The coast of south Texas, near South Padre Island, will be the site of the nation's first commercial-scale, open-pond algae farm for the production of oil for biodiesel feedstock.
PetroSun Biofuels Inc., a wholly owned subsidiary of PetroSun Inc., began cleaning the site near the cities of Harlingen and Rio Hondo in preparation for operations to begin in April.
The farm is located on the site of a former shrimp farm, according to Jim LeCrone, chief operating officer of PetroSun Biofuels. The facility currently has 94 five-acre and 63 10-acre ponds for a total of 1,100 acres of growing space on the 1,831-acre site. "The farm will give us a step into immediate large-scale production and extraction of algal oil," LeCrone said. "It will be like a giant pilot plant for us, showing us how to do this on a much larger scale." The open-pond system will use salt water, which implies a marine species of algae, but LeCrone wouldn't confirm that.
PetroSun Biofuels has also entered a deal to acquire half the interest of Fleet Biodiesel Inc., a company that is buying an 82.5 percent stake in Bridgeport, Ala.-based Eagle Biodiesel Inc. Eagle Biodiesel owns a biodiesel plant, port access to the Tennessee River, a five-truck tanker fleet and a retail biodiesel fuel station. PetroSun plans to expand the plant's capacity to more than 50 MMgy. As part of the deal, PetroSun will provide algae oil to the Bridgeport plant, and some of the algae oil produced in Texas may end up in Bridgeport, LeCrone said. "[Eagle Biofuels is] using a different type of feedstock right now, but in the long term, that is a possibility," he said. "We are building a facility in Coolidge, Ariz., and that will also be a customer. We are also talking with potential customers in Louisiana."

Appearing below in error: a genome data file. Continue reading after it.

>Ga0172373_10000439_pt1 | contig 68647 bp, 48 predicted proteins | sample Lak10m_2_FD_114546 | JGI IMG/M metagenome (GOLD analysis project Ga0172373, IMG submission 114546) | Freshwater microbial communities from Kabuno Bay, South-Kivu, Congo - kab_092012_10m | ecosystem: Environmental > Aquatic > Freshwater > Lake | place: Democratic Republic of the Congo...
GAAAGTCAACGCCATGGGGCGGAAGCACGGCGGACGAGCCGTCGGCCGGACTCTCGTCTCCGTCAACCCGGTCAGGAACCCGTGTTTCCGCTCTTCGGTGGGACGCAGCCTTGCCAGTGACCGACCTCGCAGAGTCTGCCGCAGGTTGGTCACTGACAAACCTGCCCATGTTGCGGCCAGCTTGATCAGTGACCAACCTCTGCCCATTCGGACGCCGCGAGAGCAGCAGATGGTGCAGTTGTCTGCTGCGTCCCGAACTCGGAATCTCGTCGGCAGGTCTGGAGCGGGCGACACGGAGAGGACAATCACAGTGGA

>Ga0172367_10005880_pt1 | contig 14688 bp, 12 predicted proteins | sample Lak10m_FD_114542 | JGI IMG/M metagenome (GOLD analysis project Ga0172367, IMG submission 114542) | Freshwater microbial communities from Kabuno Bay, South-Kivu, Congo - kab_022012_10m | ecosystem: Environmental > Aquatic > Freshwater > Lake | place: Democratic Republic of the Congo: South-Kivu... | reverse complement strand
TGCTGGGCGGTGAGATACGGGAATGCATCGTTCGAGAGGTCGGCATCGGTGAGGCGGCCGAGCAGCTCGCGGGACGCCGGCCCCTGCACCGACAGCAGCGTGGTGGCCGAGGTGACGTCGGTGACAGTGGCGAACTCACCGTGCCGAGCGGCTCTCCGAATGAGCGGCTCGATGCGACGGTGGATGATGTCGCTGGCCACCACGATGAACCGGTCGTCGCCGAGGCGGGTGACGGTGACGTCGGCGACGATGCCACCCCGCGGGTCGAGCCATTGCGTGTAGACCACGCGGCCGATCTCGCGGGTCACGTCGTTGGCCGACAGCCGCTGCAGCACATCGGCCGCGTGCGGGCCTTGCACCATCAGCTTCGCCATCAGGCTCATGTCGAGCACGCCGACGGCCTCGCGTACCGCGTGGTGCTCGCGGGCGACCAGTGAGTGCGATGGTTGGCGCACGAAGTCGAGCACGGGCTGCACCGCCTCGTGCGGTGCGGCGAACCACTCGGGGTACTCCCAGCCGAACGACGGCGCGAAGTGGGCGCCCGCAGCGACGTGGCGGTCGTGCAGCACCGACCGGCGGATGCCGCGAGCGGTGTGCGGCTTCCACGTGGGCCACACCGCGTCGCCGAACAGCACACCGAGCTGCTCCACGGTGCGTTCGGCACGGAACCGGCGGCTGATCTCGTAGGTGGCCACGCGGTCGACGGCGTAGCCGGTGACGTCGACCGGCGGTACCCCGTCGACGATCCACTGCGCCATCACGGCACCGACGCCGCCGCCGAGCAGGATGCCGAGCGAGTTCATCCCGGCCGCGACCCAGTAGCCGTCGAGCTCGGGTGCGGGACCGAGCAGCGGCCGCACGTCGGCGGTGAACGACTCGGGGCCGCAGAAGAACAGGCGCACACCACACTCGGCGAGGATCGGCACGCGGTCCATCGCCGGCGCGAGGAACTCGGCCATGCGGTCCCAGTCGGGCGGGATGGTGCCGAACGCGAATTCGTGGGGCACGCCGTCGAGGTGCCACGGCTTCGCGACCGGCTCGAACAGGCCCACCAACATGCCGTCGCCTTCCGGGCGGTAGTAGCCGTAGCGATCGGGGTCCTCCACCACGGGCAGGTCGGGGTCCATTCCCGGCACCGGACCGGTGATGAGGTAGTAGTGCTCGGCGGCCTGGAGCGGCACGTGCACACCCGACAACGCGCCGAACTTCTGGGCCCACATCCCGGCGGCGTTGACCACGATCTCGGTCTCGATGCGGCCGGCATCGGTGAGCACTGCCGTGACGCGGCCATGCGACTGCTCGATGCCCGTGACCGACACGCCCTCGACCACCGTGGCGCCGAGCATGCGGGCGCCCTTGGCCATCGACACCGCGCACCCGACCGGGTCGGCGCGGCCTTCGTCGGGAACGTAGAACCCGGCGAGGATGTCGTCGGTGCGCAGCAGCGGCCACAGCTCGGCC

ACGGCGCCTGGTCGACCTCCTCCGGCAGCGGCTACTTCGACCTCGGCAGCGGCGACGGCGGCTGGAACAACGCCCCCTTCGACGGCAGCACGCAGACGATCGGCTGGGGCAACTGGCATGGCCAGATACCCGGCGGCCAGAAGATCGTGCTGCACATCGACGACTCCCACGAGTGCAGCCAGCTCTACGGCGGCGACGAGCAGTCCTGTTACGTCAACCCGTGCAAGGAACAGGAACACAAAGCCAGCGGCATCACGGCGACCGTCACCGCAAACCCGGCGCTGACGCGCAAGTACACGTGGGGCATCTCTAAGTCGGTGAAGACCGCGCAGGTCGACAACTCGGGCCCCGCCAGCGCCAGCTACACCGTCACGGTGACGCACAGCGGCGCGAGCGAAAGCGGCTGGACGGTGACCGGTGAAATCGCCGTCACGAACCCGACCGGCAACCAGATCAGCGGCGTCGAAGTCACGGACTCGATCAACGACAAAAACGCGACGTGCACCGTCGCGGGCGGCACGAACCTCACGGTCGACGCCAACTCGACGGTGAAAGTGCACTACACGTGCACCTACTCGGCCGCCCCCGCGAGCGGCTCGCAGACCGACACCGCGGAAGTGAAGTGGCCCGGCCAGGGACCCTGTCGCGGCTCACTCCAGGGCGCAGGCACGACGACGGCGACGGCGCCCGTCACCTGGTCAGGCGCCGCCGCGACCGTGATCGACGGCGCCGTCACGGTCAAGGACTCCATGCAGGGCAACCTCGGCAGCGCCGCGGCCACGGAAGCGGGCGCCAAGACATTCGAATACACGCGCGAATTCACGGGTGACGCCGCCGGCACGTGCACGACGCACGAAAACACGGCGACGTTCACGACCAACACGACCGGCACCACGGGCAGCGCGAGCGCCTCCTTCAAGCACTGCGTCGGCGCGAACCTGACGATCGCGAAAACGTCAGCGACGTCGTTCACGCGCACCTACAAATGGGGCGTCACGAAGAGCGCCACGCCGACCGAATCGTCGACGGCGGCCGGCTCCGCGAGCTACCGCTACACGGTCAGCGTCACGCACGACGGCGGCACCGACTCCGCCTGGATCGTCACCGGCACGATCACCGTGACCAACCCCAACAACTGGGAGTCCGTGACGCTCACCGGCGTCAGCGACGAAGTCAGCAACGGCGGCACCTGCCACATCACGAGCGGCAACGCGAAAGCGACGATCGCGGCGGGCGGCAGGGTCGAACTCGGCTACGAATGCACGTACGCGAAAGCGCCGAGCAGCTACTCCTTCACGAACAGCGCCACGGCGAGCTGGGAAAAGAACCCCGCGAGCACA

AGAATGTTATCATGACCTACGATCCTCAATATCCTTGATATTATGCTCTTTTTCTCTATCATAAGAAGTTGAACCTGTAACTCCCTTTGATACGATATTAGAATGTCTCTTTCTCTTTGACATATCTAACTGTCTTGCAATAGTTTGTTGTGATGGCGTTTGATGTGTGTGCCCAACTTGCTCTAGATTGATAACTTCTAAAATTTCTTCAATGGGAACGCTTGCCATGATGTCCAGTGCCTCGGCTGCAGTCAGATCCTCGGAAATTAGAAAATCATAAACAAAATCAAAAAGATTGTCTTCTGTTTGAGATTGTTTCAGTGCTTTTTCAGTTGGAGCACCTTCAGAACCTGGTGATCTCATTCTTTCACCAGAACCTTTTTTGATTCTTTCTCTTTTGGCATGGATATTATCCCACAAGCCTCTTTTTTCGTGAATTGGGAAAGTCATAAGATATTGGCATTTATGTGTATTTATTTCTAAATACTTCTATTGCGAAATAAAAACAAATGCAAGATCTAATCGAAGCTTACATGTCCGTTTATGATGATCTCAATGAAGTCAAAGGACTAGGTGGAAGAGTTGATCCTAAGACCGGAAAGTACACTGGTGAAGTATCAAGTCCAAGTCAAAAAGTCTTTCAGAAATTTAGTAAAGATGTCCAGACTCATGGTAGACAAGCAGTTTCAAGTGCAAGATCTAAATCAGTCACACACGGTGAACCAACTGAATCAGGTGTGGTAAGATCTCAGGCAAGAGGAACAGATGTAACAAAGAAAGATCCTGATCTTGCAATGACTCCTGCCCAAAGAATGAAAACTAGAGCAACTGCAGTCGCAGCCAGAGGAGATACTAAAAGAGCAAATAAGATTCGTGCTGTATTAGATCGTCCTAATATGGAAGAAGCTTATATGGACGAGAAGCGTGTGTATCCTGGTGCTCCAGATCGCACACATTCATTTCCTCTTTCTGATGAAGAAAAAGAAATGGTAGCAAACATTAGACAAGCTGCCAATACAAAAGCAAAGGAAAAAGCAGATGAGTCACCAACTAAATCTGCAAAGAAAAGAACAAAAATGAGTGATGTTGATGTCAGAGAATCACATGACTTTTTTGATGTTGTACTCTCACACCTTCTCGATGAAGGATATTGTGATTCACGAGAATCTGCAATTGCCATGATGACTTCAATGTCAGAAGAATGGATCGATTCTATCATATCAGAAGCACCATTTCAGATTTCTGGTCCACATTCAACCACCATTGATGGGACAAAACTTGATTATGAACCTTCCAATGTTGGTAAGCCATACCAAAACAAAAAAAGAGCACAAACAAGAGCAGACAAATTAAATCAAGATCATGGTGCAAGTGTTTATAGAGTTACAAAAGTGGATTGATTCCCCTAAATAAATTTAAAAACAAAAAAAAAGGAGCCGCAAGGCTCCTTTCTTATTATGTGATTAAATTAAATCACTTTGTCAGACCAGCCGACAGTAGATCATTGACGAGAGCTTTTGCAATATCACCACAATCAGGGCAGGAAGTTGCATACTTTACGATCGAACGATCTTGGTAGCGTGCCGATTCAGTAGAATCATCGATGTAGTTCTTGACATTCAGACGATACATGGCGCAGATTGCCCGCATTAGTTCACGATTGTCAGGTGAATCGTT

LeCrone said tests conducted at PetroSun Biofuels' pilot algae farm in Opelika, Ala., showed oil production between 5,000 and 8,000 gallons per acre per year. He said challenges with extracting the algae from the water and the oil from the algae were overcome at the pilot facility. "All of the technology was developed at Opelika over the past year," he said. "We have a process that is totally different than what anyone else has been doing." After extraction, the residual algae biomass can be made into ethanol or other products.
The company will extract the oil in Texas using a proprietary process, and ship the oil by truck, rail or barge to company-owned or joint-venture biodiesel production facilities. "We can ship by land, sea or rail, so this site is pretty nice that way," LeCrone said. PetroSun will be conducting jet fuel and bioplastics research and development projects supported by the supply of oil from the operation.